VRPS Strategic Planning Committee

It is with deep sorrow that I share with each of you the death of my dear companion, Fraser, CJW Medical Center Therapy Dog.

After a diagnosis of Thyroid Cancer in the spring of 2016, Fraser fought valiantly for several months, during which he continued visiting patients and staff, continuing to reach out to everyone, as always, through his many years of service.  Though it was very emotional, Fraser was at home with the entire family during his final moments, as he passed away late afternoon on January 7, 2017 at the age of 11 years and 8 months.

Fraser was born May 6, 2005, in California, under the care of Canine Companions for Independence (CCI).  Within two to three months of age, he was transported to Richmond, Virginia, where he was assigned to CCI Puppy Raiser, Cindy Morrison.  Over the next year and a half he learned the skills needed, in preparation for his eventual graduate training to become a Service Dog.  He was then sent to New York, on Long Island, to the CCI Northeast Headquarters, in early 2007 for graduate school.  Unable to match him with an individual, Fraser was released and returned to Richmond to Cindy and her family.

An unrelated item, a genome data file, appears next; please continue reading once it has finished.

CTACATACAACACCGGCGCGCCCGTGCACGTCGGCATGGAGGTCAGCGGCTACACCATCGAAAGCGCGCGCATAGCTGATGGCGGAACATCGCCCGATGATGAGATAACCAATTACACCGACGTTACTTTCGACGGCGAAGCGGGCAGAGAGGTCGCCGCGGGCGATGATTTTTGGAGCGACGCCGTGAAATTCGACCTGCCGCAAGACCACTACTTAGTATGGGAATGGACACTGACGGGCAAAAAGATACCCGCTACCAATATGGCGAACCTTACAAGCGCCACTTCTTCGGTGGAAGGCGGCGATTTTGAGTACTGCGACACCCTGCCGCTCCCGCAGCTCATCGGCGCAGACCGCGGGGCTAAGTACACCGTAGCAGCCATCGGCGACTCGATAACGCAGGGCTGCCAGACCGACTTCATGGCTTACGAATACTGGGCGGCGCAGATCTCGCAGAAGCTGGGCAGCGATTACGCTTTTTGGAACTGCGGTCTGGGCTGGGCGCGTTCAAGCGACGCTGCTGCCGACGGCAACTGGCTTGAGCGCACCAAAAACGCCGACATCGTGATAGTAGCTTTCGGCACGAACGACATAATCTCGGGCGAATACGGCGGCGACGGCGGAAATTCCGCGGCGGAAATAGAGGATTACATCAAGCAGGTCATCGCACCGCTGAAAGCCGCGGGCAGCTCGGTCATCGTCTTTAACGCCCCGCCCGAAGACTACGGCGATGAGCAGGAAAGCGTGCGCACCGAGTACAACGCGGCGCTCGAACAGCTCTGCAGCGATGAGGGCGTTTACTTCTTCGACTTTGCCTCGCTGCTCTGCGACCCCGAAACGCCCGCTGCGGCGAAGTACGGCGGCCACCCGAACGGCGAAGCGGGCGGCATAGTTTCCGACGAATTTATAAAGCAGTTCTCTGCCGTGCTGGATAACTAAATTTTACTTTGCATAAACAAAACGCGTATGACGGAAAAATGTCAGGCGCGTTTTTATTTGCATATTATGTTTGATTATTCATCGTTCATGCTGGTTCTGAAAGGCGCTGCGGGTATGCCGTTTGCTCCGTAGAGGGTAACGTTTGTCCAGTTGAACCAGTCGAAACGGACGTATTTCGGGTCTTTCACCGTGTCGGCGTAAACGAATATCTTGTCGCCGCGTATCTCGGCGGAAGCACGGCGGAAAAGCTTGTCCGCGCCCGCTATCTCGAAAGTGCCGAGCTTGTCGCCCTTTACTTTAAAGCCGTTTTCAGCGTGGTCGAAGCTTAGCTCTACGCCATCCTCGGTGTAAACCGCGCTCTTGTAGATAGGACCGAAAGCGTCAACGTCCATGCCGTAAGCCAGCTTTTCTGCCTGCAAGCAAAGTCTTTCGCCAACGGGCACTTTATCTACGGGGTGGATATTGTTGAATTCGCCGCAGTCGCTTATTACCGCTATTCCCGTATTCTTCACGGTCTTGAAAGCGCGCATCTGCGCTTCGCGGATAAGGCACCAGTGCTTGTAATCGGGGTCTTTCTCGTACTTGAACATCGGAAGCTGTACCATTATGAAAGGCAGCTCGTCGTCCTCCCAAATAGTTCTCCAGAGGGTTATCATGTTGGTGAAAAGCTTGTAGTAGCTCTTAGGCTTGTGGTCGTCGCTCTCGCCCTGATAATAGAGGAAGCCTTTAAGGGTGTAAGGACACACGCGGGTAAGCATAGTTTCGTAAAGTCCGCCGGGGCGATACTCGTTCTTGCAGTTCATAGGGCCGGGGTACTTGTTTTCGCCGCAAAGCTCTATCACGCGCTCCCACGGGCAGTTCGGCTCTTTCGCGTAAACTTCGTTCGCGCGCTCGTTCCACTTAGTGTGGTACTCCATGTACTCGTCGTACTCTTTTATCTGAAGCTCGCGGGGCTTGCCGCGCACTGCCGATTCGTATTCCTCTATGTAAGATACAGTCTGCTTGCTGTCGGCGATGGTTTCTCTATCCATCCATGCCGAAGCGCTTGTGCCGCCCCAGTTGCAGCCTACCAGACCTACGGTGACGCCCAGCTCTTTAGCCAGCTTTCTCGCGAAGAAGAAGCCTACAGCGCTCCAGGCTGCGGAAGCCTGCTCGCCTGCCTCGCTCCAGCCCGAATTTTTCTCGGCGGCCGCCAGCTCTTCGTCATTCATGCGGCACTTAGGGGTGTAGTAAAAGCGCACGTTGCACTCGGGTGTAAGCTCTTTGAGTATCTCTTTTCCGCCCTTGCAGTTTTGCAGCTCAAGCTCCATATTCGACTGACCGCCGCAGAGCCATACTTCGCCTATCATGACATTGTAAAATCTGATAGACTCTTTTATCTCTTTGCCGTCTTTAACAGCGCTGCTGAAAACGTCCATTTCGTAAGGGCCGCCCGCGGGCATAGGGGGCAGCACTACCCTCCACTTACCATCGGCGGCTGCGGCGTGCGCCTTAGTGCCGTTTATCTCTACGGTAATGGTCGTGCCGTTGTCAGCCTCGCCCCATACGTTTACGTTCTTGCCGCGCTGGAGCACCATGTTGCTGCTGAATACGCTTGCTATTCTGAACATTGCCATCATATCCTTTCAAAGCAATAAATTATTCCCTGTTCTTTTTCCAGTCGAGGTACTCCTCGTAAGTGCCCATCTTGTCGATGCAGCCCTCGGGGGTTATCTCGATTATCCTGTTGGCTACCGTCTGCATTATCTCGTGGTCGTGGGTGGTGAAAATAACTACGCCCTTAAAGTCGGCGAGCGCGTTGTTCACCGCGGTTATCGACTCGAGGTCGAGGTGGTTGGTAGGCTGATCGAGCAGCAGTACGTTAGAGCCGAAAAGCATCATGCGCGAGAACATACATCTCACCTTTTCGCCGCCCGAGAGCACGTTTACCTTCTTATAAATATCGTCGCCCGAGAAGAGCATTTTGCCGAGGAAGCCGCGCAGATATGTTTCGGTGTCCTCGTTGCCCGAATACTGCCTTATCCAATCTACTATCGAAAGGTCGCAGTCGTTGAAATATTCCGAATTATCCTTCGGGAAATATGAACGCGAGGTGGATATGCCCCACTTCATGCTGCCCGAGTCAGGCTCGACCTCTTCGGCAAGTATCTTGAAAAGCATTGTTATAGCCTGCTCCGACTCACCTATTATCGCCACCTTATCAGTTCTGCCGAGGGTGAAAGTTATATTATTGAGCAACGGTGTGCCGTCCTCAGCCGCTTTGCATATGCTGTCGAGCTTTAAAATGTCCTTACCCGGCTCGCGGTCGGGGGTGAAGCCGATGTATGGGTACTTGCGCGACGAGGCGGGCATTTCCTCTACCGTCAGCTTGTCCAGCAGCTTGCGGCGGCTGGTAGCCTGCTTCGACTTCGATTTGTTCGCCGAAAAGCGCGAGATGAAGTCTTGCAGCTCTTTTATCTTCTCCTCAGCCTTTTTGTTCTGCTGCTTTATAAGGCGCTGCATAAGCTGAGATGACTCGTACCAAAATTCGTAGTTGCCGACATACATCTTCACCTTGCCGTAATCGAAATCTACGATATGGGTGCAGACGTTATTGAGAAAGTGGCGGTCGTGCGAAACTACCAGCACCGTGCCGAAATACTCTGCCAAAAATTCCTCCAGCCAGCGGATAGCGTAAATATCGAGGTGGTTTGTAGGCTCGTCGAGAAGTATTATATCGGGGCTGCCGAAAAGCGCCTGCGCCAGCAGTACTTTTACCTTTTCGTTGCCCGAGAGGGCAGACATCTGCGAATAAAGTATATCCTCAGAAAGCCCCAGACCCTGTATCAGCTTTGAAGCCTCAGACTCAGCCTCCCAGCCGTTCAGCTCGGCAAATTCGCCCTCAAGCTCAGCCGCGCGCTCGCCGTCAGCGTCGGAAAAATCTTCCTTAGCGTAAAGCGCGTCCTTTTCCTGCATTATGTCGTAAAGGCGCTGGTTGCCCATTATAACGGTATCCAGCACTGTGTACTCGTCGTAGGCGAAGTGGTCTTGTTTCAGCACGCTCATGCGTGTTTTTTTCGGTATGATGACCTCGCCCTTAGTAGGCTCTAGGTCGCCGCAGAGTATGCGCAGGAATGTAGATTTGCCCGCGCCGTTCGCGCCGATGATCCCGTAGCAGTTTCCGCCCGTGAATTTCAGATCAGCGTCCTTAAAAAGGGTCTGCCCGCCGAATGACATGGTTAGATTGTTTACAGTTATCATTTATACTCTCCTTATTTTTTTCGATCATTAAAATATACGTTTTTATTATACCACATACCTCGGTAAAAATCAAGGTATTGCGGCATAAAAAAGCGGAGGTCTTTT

During his early years of training, I continued my work, behind the scenes, for what would be the start of the new CJW Medical Center Pet Therapy Program.  During the final stages of initiating the program, Fraser suddenly became available, with little time for preparation.  In the fall of 2007, Fraser officially became the first Therapy Dog for the new CJW Medical Center Pet Therapy Program.

The rest is history, as Fraser began his long career of reaching out, and touching the lives of countless patients on both campuses of Chippenham and Johnston-Willis Hospital.  Not only reaching out to patients, Fraser also touched the lives of many staff, and family, and had the opportunity to reach out to the entire Richmond Community through the local media.  Though every therapy dog will be honored for their service, in touching the lives of many, it has often been described by those who knew Fraser the best, that his soul was truly unique in its ability and intuitive nature, and that there will never be a therapy dog in comparison to Fraser.  As he approached his final days, Fraser selflessly served CJW Medical Center and his community for over nine years.  Fraser was a true companion to all who crossed his path, touching each of their lives through his empathy and selfless, enduring love.